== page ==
Using the slogan, “1000 Songs in Your Pocket,” Steve Jobs introduces the original iPod, featuring a 5 GB hard drive, Firewire connectivity, and synchronization to iTunes. By using a 1.8″ drive, the iPod was significantly smaller than competing MP3 players of the time. The Firewire port allowed simultaneous charging and high-speed music synchronization, innovative for its time. At the time, the original iPod only worked with Macintosh computers. However, the popularity of the iPod among Windows users – who had to hack together a solution to use it with their computers – prompted Apple to release a Windows compatible version in the second generation of iPods. With the introduction of the iTunes Music Store in June of 2003, the runaway success of the iPod completely changed the landscape of the music and computer industry.
In a makeshift lab on the second floor of a rental house, Chester Carlson and his assistant Otto Kornei successfully invent the process that would lead to the photocopier. Carlson had written “10.-22.-38 ASTORIA” on a piece of paper and these became the historic words that were the first photocopied. Ironically, Kornei had so little faith in the invention that within a year he quit working for Carlson and willingly gave up any claims he had on the process. However, Carlson would later gift Kornei 100 shares of the Xerox corporation that would eventually be worth $1 million.
At the COMDEX computer expo in Las Vegas, Apple introduces the first line of PowerBook notebook computers, the PowerBook 100, PowerBook 140, and PowerBook 170. The first truly portable Macintosh, the PowerBook line redefined portable computing and set the bar for future laptop designs. For example, the PowerBooks were the first laptop to have a trackball positioned in front of the keyboard. Most existing PC laptops of the time ran DOS and were therefore keyboard-oriented, requiring the use of external mice.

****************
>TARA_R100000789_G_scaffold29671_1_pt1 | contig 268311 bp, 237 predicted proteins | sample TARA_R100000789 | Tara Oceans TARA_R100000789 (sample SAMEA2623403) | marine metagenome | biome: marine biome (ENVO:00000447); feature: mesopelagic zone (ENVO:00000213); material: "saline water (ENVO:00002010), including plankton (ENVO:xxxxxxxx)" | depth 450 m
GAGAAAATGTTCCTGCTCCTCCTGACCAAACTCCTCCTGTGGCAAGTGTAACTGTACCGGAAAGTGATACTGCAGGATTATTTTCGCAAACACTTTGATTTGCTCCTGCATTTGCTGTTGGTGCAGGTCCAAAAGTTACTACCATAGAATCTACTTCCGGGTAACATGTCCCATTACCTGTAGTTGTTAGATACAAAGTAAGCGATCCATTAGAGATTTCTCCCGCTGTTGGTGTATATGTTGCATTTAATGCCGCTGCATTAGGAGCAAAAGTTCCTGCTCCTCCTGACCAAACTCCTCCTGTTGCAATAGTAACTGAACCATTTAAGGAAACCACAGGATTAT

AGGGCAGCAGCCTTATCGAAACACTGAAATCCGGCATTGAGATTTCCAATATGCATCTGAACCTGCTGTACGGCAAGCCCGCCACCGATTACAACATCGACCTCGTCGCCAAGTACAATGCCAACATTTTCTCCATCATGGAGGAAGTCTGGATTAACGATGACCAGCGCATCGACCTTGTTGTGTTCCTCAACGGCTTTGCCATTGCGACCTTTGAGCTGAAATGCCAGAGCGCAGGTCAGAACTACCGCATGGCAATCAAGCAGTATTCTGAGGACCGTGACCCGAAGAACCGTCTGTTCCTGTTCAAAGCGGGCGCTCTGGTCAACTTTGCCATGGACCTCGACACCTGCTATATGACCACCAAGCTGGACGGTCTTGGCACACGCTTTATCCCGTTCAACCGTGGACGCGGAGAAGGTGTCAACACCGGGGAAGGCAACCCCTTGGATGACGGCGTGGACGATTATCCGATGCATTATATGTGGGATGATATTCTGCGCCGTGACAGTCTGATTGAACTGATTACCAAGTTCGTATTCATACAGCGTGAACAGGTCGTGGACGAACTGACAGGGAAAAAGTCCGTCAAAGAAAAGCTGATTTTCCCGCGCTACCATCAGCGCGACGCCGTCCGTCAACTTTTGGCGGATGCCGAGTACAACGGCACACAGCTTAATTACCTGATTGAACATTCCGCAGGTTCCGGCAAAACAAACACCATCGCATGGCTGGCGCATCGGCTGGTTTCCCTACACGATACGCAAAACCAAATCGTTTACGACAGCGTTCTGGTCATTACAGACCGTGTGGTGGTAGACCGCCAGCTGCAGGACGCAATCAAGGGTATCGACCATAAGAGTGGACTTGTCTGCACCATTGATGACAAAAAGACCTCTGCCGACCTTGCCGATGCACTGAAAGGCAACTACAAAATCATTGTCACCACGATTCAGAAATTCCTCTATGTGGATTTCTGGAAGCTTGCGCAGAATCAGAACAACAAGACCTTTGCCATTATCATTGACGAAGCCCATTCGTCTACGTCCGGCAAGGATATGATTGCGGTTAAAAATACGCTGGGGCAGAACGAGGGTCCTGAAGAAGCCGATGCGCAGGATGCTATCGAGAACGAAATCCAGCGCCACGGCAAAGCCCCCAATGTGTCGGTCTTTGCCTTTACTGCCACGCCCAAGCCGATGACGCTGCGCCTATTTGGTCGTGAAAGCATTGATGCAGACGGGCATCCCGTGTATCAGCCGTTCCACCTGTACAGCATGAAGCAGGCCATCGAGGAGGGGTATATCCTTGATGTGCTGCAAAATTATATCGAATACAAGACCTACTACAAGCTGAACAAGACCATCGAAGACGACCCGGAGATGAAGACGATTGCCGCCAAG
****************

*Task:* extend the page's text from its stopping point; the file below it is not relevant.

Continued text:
Thomas Edison perfects the first commercially practical incandescent light bulb. Using a filament of carbonized cotton thread, his first attempt at this design results in a bulb that lasts about 13.5 hours before burning out. He later extends the life of the bulb to 40 hours. Edison’s successful design came only after he had tested over 6,000 different vegetable fibers during a span of over 18 months running 1,200 experiments and spending $40,000.
Nintendo releases the Nintendo Entertainment System (NES) in New York and limited other North American markets. An immediate hit, Nintendo released the game nationwide in February 1986. Along with the NES, Nintendo released eighteen games that day, including: 10-Yard Fight, Baseball, Clu Clu Land, Donkey Kong Jr. Math, Duck Hunt, Excitebike, Golf, Gyromite, Hogan’s Alley, Ice Climber, Kung Fu, Mach Rider, Pinball, Stack-Up, Tennis, Wild Gunman, Wrecking Crew, and Super Mario Bros.
William Higinbotham and Robert Dvorak, Sr. show off a tennis simulator game they called Tennis for Two. Developed on a Donner Model 30 analog computer using an oscilloscope, it is the first known electronic game to use a graphical display. Higinbotham and Dvorak developed the game to show off to visitors to the Brookhaven National Laboratory where they worked. The game was only shown off twice, during the laboratory’s annual visitor’s day. While hundreds of visitors lined up to play the game when it was made available, little was known about the game for decades. While somewhat similar in gameplay to the later hit Pong, there is no known direct relationship between the games.
Colin Needham, an English movie fan, launches the “rec.arts.movies movie database”, which would later be known as the Internet Movie Database, or IMDb. An engineer working for HP at the time, by 1996 Needham quit his job to work on IMDb full-time. The IMDb is one of the most visited sites on the Internet and was acquired by Amazon in 1998. Needham is still the General Manager of the IMDb to this day.
Guglielmo Marconi officially opens the first commercial transatlantic wireless telegraph service, which runs between Nova Scotia and Ireland.